patient stories
Peritoneal dialysis at
home using Amia
see his story

A Canada-wide cycling
trip with dialysis
see his story

Coping with CKD
thanks to home dialysis
see her story

What is hemodialysis?Vascular access care
Weekly central venous catheter exit site care can prevent catheter infection.

The exit-site is the place where the dialysis catheter comes out of the skin. Germs that are likely to proliferate at an emergence site can spread within the bloodstream and cause an infection.

Properly changing the catheter dressing prevents accidental removal of the catheter.

BAX 134318 WEB Updates HD Kidneycampus Patients

Precautions to take when changing your dressing:

  • Be in a room with closed doors and windows
  • Look in a mirror to see what you’re doing
  • Wash your hands with antibacterial soap before and after treatment
  • Wear a medical mask
  • Perform the technique according to the protocol established by your affiliated care center
  • Perform care of the exit-site each time exactly as you were taught
BAX 134060 MISC HD Technical support 2021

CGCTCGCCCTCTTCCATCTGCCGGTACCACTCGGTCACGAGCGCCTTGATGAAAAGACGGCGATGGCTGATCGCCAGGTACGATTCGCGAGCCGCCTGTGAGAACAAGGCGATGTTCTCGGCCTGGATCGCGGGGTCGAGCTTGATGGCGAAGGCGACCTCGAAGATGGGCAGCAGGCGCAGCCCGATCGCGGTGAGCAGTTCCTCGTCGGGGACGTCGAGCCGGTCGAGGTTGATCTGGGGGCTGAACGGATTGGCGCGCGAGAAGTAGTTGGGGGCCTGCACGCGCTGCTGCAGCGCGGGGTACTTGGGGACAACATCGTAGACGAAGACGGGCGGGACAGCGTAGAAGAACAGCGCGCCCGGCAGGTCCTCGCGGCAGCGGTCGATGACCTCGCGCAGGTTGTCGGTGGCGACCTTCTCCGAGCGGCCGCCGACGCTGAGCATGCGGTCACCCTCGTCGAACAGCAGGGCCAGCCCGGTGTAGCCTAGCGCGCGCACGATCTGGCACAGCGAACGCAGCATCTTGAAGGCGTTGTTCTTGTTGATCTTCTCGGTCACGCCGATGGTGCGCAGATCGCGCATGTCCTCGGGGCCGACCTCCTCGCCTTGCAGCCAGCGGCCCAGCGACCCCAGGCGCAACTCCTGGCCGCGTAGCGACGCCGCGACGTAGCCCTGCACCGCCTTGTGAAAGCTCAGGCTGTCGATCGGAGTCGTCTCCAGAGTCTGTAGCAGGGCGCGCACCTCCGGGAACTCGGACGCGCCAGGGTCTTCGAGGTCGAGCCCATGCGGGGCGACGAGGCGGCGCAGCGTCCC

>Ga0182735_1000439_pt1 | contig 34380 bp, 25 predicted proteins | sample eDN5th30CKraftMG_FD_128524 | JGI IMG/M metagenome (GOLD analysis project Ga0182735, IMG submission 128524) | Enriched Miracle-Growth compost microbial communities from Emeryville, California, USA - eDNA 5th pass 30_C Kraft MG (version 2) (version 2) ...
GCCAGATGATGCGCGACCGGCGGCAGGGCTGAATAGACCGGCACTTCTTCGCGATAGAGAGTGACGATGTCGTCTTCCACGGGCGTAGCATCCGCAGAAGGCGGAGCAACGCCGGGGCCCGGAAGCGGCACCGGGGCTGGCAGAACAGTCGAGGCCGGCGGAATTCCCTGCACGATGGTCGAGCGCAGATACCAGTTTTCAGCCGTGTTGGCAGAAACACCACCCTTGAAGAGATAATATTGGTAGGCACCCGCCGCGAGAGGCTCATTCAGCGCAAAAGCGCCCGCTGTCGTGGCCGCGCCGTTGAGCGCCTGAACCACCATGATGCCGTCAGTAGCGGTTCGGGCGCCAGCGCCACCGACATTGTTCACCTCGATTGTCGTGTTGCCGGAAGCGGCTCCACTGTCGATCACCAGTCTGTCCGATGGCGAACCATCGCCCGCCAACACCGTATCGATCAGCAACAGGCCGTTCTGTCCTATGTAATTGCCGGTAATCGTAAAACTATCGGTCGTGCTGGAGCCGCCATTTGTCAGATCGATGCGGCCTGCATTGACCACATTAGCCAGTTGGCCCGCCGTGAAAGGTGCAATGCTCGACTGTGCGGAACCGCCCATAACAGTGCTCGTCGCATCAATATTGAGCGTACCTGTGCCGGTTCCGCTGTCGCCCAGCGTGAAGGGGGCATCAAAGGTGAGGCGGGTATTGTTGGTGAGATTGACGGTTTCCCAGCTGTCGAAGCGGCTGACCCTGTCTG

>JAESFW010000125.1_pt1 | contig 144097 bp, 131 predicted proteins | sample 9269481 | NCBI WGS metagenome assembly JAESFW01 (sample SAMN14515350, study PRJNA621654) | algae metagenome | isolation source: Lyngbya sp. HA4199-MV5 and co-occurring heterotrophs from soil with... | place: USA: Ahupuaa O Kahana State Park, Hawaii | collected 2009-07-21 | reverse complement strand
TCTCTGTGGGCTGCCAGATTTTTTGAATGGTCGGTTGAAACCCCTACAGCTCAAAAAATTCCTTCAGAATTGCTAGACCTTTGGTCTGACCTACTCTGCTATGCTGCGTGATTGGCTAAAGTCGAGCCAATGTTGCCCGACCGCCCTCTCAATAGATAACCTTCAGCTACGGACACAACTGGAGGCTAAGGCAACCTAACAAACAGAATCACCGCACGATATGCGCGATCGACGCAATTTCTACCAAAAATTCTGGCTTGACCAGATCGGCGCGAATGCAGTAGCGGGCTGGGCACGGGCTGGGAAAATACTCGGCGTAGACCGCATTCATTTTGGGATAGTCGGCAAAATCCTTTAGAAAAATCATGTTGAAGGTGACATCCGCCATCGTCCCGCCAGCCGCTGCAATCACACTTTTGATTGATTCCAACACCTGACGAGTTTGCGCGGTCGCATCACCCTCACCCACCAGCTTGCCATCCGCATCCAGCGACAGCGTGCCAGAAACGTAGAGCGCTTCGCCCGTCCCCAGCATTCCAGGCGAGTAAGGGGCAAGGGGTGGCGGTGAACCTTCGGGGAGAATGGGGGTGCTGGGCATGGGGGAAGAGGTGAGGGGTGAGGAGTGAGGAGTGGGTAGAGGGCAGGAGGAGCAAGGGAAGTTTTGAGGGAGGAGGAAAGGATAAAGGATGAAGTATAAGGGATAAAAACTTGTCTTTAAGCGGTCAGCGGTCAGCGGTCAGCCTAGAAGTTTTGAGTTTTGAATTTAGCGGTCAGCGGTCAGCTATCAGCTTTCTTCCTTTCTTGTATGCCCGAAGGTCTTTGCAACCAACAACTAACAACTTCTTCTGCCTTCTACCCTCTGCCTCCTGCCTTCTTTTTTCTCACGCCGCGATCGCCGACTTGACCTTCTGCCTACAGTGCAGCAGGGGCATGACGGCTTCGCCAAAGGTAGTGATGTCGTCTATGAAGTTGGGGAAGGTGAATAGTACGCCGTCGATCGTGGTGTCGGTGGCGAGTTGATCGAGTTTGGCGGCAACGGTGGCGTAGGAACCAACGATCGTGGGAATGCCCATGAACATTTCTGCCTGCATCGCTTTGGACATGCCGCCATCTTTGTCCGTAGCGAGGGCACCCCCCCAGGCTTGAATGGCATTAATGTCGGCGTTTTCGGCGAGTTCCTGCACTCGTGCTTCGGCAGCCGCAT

Taking care of your fistula

(ref: National Kidney Federation consulted March 18, 2021)

An arteriovenous fistula, or AVF, is a vessel formed by joining a vein to an artery in your arm during an operation to form an accessible blood vessel. The fistula provides increased blood flow that is suitable for dialysis. The process of joining the vein to the artery allows for an increase in the size of the vein and its blood flow. This is the segment called the ‘fistula.’

A fistula is the best vascular access for dialysis because it tends to have fewer problems and it lasts longer than other types of dialysis access points.

There are a number of things you should do to protect your fistula. We often call your fistula your ’lifeline’ because it is vital in enabling a good connection to your hemodialysis machine.

You should contact your care team if you notice that your catheter’s cuff is visible, if there’s blood or yellowish discharge at the exit-site, if there are perforations or cracks in the catheter, or if there is pain, redness, warmth in or surrounding the exit-site of your catheter.